Meanwhile, although some of the 94 patients without clinically detectable recurrences tested positive using both CEA and Colvera, there wasn't a significant difference in the number of patients who had a false positive with one test versus the other. The study authors estimated specificity of about 87 percent for methylated BCAT1/IKZF1 versus 94 percent for CEA.

In other words, although neither test is perfectly specific, Clinical Genomics' assay does not appear, based on these data, to suffer a prohibitively large loss of specificity along with its increased sensitivity over CEA.

Clinical Genomics initially planned to launch Colvera this spring but was delayed in setting up its CLIA lab. After raising $15 million in a Series A financing round this March, the company now expects to be up and running by the end of this year, LaPointe said.

The firm will then ramp up its commercial business over the next two to three years with the hope that the data from its recent study paints a clear picture of the superiority of Colvera compared to CTA.

"We'll probably start regional," LaPointe said. "We don't have to take the world by storm."

The company has previously partnered with Quest Diagnostics to collect plasma, he added, and hopes to work with Quest to roll out the new test. It also still plans to seek FDA approval for the assay, LaPointe said.

Although Colvera bested CEA in terms of its ability to pick up cases of cancer recurrence in Clinical Genomics' study, an overall sensitivity of 75 percent still leaves room for improvement, which could be a commercial vulnerability if future liquid biopsy competitors can potentially outpace that level of detection.

Though it is early days for blood-based cancer detection, recent research in colorectal cancer patients by a team from Johns Hopkins University and the University of Melbourne showed that by sequencing patients' tumors, they could identify individual mutations that could then be used to look for signs of imminent or incipient recurrence.

Importantly, the Hopkins/Melbourne data suggested that the strategy could potentially not only be used to detect an emerging relapse, but also to predict it.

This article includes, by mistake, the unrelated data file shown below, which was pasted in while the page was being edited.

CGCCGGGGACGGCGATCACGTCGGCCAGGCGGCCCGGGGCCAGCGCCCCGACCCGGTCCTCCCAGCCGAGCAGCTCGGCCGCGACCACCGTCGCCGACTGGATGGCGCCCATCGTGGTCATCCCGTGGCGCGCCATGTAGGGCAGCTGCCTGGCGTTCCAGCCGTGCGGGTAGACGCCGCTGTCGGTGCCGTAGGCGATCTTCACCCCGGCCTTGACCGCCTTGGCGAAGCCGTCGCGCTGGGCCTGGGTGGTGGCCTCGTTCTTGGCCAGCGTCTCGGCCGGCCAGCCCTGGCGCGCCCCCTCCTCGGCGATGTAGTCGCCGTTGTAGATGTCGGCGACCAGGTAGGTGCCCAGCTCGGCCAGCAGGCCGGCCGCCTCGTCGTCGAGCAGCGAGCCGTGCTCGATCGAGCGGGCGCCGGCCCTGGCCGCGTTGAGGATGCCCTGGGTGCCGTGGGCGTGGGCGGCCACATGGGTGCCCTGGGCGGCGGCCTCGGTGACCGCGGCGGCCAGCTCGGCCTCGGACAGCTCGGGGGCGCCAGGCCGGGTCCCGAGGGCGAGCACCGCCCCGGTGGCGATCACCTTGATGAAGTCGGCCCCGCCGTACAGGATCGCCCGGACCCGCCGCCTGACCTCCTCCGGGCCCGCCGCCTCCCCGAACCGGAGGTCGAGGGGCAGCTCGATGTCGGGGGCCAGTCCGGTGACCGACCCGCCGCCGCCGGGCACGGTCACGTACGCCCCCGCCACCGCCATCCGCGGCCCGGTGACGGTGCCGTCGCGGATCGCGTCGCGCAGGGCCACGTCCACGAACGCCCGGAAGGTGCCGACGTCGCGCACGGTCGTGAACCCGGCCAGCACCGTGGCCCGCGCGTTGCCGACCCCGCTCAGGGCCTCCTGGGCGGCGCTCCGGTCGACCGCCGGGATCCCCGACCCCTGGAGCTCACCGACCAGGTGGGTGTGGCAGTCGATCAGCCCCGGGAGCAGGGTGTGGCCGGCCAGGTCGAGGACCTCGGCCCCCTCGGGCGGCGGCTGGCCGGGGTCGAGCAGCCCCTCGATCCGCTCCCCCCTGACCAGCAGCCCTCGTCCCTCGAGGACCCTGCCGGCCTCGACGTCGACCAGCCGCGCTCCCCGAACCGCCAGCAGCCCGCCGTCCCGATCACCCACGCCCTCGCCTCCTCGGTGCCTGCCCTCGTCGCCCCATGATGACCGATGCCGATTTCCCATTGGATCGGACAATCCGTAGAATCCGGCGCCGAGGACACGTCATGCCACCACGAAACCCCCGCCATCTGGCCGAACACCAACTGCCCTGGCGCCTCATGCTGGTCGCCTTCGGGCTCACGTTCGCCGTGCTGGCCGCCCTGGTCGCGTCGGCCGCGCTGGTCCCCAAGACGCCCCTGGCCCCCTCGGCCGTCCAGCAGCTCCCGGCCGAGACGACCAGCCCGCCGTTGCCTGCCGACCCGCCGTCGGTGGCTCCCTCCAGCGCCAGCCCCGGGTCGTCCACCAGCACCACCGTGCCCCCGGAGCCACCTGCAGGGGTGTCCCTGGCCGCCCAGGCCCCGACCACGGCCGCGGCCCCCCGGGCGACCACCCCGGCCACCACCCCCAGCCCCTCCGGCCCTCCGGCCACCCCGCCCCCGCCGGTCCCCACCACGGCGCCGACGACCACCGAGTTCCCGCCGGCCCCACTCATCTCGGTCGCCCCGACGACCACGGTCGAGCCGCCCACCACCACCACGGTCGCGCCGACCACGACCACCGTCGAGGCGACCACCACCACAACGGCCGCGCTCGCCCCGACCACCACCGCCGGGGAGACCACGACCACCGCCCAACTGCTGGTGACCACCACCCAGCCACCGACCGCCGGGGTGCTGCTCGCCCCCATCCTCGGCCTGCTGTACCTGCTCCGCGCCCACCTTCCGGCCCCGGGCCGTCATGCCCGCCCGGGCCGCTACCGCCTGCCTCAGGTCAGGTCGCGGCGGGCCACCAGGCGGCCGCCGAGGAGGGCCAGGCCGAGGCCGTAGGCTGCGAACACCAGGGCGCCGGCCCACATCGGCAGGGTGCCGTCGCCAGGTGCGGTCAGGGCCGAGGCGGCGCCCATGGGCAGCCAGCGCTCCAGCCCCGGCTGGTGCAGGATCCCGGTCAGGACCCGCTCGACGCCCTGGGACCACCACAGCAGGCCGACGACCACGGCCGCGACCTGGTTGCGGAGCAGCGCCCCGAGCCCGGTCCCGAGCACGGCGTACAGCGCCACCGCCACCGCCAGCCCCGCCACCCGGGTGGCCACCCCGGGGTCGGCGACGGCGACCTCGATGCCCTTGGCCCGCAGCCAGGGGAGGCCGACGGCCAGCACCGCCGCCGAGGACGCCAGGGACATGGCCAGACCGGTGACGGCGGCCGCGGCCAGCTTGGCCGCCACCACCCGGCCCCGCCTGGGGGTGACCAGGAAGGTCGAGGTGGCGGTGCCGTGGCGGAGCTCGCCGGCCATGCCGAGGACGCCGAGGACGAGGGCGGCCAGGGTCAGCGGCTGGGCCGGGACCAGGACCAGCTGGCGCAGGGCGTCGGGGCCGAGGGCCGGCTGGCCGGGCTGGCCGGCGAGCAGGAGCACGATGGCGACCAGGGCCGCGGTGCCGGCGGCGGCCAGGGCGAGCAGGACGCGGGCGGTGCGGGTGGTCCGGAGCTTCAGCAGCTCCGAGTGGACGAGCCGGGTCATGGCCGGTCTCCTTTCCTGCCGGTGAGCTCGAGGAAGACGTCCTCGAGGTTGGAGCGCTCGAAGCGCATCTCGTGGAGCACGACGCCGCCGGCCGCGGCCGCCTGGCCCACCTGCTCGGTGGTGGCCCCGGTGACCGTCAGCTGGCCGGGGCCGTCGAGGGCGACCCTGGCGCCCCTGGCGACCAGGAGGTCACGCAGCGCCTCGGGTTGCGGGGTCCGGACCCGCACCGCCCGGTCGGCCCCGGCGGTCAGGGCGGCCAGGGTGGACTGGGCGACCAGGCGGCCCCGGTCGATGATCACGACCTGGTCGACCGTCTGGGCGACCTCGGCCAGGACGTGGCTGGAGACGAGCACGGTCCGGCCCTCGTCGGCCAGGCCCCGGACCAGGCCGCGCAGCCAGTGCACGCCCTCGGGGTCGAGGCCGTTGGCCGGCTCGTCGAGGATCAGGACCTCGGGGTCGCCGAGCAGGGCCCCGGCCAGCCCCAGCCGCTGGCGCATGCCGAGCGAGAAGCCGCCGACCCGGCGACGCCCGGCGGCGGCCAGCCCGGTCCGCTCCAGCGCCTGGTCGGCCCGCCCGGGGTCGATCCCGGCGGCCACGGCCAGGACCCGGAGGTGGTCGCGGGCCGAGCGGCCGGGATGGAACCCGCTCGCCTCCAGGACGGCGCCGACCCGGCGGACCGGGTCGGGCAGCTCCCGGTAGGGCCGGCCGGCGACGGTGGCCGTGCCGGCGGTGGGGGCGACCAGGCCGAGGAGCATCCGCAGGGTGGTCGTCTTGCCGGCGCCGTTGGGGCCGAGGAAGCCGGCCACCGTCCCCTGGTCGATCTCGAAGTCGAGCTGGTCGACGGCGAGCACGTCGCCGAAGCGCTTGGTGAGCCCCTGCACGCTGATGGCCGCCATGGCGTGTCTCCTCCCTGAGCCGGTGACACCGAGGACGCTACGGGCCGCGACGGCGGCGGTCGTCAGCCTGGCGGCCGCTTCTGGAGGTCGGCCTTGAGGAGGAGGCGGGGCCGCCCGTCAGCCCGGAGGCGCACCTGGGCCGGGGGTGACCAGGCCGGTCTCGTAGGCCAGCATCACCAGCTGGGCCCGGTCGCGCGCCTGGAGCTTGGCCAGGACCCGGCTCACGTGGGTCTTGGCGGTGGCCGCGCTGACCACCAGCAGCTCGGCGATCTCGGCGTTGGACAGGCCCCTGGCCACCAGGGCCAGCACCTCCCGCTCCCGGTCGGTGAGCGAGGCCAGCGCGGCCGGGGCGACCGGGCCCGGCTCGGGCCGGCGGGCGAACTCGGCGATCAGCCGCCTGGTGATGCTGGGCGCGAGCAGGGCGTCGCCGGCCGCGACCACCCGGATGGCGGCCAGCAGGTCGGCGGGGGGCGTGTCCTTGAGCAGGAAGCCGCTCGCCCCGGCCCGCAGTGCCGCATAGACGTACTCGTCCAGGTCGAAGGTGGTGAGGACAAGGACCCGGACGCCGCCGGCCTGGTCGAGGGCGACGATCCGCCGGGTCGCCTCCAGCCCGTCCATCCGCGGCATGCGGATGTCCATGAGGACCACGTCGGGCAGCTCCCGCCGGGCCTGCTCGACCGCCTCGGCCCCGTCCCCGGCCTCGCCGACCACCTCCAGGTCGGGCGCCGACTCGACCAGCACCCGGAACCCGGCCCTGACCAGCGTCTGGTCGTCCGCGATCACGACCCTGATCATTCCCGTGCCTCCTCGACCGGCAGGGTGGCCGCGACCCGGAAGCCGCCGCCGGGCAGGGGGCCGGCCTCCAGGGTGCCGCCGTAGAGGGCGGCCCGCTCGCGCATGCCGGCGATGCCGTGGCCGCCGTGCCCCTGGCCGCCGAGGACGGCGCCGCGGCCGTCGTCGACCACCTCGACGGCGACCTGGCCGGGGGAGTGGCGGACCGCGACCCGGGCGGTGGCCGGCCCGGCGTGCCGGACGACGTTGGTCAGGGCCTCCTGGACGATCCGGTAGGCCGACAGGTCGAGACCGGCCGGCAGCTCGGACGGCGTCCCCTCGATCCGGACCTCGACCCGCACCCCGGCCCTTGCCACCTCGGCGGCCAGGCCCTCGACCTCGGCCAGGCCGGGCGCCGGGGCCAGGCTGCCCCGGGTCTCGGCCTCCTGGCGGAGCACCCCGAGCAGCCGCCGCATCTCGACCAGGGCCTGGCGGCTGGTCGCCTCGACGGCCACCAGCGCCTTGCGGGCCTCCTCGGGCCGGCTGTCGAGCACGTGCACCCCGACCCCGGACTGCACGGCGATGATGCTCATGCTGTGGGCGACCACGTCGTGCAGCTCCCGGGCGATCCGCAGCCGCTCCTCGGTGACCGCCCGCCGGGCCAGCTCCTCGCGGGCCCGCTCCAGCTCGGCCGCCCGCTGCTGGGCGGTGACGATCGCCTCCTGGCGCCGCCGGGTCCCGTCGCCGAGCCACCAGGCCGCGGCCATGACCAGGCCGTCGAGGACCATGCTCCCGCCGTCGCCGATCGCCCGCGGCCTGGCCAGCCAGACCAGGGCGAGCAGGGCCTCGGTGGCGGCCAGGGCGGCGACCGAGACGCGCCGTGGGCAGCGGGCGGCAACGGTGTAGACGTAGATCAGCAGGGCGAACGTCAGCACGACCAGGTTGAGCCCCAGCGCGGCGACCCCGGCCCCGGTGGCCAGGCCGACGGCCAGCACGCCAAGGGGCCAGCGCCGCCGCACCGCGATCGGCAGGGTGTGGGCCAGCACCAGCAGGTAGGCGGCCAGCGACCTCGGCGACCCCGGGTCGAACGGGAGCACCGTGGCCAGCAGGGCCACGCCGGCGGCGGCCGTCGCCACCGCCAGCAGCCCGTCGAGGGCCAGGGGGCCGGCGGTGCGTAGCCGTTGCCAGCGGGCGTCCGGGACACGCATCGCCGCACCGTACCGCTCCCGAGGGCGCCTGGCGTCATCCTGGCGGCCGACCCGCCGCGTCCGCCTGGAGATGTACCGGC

In that study the investigators prospectively analyzed blood samples from 230 stage II colon cancer patients who had undergone purportedly curative surgery. Almost all of the patients in the study who tested positive for ctDNA mutations after their surgery eventually relapsed when not treated with adjuvant chemotherapy. In contrast, more than 90 percent of patients who had no detectable ctDNA remained recurrence-free.

LaPointe said that from Clinical Genomics' perspective, data like that from the Hopkins group is a boon to establishing the utility of liquid biopsy and circulating tumor DNA tests in general, but doesn't necessarily forecast direct competition.

The Hopkins work, while exciting, is still just research, he said. Moreover, the prospect of doing comprehensive sequencing on patients is a much more difficult and expensive undertaking than Clinical Genomics' two-gene Colvera.

"The challenge of using a mutation-based approach is that it is much more complicated in terms of sequencing each patient but also because of tumor heterogeneity and evolution over time,' LaPointe said.

"Methylation is simple. These genes get turned off or on for a reason, and the body has really good fidelity for maintaining that, which is diagnostically beneficial," he said.

The price point for the company's soon-to-be launched test is $449 dollars, he added. Gaining reimbursement is something the firm will also be working on after it's official launch of the test this winter.